What is a Midwife?
A midwife is a person trained to assist woman in the labor and delivery of their babies. For centuries, women have relied solely on a midwife to bring their children into the world. Traditional views held that men should never attend childbirth. Upon the birth of the medical field known as obstetrics, midwifery began to take a back seat to the physicians referred to as obstetricians, but it is once again gaining in popularity.
Today, a midwife is usually at least a registered nurse, commonly referred to as a certified nurse midwife. With intense training and years of practical internship, a midwife can provide many of the same services to a pregnant woman that an obstetrician can. A midwife typically works closely with an obstetrician who oversees the pregnancy and is available in the event of any complications, such as the need for a Cesarean section.
A midwife ideally begins caring for an expectant mother as soon as a pregnancy is confirmed. Prenatal care given by a midwife includes physical examinations of the mother and baby, listening to the baby’s heartbeat, emotional support and anything else the patient may require. Some midwives are also authorized to write prescriptions. A midwife works with the pregnant mother all the way up to delivery of the baby and provides care for the mother postpartum.
A midwife, usually a woman, is seen as having an advantage over a doctor for many expectant mothers. Many women feel that another woman is better able to understand the changes of her body, as well as the emotions and concerns that accompany pregnancy. A midwife usually has more time to spend with her patients than a physician, which creates a more personal relationship and improves patient-caregiver communication. Because a midwife is also a nurse, she can often provide nursing type care that doctors normally do not provide.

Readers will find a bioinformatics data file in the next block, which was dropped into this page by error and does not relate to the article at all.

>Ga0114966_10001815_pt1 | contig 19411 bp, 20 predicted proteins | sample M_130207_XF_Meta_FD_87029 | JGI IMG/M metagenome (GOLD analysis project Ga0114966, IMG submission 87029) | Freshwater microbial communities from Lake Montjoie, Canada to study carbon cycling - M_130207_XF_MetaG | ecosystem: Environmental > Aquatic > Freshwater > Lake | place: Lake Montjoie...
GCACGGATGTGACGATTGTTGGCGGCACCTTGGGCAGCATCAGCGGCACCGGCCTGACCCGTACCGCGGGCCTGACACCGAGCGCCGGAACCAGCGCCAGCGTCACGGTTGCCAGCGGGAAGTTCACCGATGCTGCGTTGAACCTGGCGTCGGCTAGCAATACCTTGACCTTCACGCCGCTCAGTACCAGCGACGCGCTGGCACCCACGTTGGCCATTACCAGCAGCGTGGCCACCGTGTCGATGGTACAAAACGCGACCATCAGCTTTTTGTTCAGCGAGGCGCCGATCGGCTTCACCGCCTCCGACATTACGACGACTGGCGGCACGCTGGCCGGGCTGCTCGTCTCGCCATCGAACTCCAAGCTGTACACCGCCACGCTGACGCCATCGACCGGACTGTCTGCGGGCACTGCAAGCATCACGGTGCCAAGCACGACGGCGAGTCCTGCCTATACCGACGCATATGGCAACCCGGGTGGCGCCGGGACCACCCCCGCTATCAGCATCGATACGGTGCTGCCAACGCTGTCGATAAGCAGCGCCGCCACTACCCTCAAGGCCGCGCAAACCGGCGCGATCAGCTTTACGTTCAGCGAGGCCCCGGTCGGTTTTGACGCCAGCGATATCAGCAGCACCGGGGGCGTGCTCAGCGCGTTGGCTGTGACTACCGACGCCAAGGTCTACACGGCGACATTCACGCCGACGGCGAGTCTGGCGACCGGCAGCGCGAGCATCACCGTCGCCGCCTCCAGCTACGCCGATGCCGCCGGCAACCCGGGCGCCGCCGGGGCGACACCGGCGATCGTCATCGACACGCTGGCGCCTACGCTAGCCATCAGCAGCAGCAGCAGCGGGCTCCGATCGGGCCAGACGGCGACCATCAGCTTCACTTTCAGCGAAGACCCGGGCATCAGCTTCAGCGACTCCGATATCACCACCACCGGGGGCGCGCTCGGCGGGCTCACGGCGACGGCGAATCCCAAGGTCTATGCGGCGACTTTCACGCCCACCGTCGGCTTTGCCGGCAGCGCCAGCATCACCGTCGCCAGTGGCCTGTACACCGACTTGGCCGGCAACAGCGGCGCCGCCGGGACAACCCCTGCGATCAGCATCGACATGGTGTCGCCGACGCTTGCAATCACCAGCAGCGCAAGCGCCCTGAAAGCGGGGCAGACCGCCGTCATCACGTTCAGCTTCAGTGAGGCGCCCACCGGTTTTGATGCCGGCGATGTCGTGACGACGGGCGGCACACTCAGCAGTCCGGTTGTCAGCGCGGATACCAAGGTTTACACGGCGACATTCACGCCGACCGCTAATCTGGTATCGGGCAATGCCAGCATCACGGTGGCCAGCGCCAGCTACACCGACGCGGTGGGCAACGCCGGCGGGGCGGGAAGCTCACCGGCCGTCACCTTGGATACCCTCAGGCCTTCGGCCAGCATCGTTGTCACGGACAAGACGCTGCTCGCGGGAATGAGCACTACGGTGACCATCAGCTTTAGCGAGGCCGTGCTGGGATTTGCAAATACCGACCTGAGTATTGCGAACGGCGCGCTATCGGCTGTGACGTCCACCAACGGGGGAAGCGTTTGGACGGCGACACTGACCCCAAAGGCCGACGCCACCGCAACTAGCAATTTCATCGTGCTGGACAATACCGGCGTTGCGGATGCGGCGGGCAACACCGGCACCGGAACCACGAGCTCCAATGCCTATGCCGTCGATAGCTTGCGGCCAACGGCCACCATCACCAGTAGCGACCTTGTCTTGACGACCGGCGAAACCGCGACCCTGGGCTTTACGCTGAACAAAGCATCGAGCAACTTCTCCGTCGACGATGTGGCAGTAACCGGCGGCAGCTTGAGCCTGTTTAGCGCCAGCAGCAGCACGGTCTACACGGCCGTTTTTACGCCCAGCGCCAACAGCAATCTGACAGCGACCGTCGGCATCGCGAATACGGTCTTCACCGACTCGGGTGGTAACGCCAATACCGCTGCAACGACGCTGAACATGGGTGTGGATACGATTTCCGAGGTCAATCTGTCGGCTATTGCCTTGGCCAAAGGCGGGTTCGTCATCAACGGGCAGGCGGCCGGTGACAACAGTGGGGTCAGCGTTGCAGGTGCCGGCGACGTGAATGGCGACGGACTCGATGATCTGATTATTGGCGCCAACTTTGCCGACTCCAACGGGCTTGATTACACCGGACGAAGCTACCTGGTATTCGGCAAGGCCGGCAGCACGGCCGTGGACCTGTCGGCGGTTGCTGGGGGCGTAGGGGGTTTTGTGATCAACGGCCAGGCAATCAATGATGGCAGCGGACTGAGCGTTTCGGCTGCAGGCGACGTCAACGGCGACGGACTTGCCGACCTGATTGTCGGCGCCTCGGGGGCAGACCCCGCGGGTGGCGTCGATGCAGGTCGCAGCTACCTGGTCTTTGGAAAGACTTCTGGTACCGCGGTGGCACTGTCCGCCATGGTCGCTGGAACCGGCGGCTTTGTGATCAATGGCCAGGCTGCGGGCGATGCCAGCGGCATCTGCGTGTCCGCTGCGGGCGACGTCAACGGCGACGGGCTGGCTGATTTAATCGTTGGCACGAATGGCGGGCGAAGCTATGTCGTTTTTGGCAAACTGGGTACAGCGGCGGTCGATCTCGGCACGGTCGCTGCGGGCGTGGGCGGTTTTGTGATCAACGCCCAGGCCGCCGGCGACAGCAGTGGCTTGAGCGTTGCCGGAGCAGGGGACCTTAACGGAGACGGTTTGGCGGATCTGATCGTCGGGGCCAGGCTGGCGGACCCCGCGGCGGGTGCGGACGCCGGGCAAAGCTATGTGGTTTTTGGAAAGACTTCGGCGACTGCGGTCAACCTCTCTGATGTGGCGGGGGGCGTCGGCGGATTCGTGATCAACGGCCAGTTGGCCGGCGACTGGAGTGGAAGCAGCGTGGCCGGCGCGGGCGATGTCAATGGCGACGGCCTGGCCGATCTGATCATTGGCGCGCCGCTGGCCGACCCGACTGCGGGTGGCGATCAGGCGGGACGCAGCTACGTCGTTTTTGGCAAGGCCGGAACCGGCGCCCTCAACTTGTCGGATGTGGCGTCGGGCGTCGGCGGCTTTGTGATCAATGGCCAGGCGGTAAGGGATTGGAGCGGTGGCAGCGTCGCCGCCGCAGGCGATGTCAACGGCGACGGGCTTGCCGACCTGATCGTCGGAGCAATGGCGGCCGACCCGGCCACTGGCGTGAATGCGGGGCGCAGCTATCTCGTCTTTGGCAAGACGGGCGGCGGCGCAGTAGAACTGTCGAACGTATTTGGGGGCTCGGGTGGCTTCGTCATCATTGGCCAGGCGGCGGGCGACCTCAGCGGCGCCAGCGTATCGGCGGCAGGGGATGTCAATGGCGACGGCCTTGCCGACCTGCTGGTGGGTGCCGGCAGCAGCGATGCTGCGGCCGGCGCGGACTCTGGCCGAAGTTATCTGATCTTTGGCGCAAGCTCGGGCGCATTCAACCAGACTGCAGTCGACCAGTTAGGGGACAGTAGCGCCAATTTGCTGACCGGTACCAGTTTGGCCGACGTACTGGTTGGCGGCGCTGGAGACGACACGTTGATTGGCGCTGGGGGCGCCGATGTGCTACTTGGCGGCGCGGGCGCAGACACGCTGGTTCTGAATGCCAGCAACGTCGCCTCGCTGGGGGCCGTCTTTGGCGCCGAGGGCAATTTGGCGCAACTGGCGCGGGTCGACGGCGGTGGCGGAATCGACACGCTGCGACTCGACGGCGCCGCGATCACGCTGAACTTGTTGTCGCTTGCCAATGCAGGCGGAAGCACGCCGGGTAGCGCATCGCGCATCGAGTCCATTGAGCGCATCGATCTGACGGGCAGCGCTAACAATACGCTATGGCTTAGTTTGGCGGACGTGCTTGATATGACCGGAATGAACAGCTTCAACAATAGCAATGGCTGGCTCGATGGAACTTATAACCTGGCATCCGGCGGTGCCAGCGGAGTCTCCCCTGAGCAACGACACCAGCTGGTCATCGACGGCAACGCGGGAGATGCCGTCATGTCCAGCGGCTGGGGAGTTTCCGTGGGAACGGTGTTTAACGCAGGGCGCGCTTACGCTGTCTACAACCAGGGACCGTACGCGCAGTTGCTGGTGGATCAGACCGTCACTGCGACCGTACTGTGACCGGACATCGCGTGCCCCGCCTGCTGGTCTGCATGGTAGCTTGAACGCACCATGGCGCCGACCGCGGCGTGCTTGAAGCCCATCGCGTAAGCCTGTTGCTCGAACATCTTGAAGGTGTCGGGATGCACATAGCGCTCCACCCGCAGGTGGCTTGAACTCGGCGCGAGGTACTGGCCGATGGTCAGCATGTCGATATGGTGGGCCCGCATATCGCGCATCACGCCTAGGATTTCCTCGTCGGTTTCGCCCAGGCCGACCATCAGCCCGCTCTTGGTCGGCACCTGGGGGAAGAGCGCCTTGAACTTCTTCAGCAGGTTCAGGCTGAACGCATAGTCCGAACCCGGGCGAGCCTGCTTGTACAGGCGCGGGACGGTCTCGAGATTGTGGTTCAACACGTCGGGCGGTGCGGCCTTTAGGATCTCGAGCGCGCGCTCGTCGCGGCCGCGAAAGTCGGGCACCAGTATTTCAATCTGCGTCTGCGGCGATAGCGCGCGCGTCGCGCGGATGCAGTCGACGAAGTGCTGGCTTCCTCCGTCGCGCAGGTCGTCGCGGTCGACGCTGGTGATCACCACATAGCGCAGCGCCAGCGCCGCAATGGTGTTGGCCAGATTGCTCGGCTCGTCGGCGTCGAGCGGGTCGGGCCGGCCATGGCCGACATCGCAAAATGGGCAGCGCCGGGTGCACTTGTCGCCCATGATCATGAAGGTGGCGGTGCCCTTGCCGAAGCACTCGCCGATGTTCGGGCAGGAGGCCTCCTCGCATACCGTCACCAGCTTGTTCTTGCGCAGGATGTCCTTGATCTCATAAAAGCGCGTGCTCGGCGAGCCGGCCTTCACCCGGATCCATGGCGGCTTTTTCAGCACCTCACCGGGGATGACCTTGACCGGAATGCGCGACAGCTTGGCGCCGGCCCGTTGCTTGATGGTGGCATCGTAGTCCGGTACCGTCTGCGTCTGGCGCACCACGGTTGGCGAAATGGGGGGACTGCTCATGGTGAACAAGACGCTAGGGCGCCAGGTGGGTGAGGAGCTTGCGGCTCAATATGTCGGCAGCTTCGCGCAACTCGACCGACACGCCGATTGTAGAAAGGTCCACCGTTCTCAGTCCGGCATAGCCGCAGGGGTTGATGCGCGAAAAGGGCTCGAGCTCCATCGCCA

Many midwives offer holistic care and promote natural childbirth. A midwife may deliver a child at the mother’s home, a birthing center or a hospital according to the patient’s wishes. A common misconception, however, is that a midwife only practices holistic care and natural childbirth. Today, midwives also willingly provide medicated pain relief and other medical interventions with their patient’s optimum well being in mind.
I actually wound up having a C-section, but I really liked the midwife who was part of my OB's practice. (I had seen her for prenatal care and would have delivered with her if it had worked out.) The doc was nice, too, but when I saw him, it was a ten-minute visit, and when I saw the midwife, it was more like half an hour or forty-five minutes. She was just so down-to-earth, too. When I asked about delaying cutting the cord, she said that she always does that to keep the nurses from taking the baby away from mom. (They can't take the baby if he's still attached!)
I was present for a home birth that was attended by a direct entry midwife--a Certified Professional Midwife (CPM). Nurse-midwives mostly deliver in hospitals and sometimes in freestanding birth centers (if you can find one), though there are a few who do home births. Most homebirths are attended by CPMs. The one I saw in action was great. They do not work under a doctor's supervision like nurse-midwives do, however, so they are definitely only appropriate for healthy moms and babies.
There are also Direct Entry Midwives.
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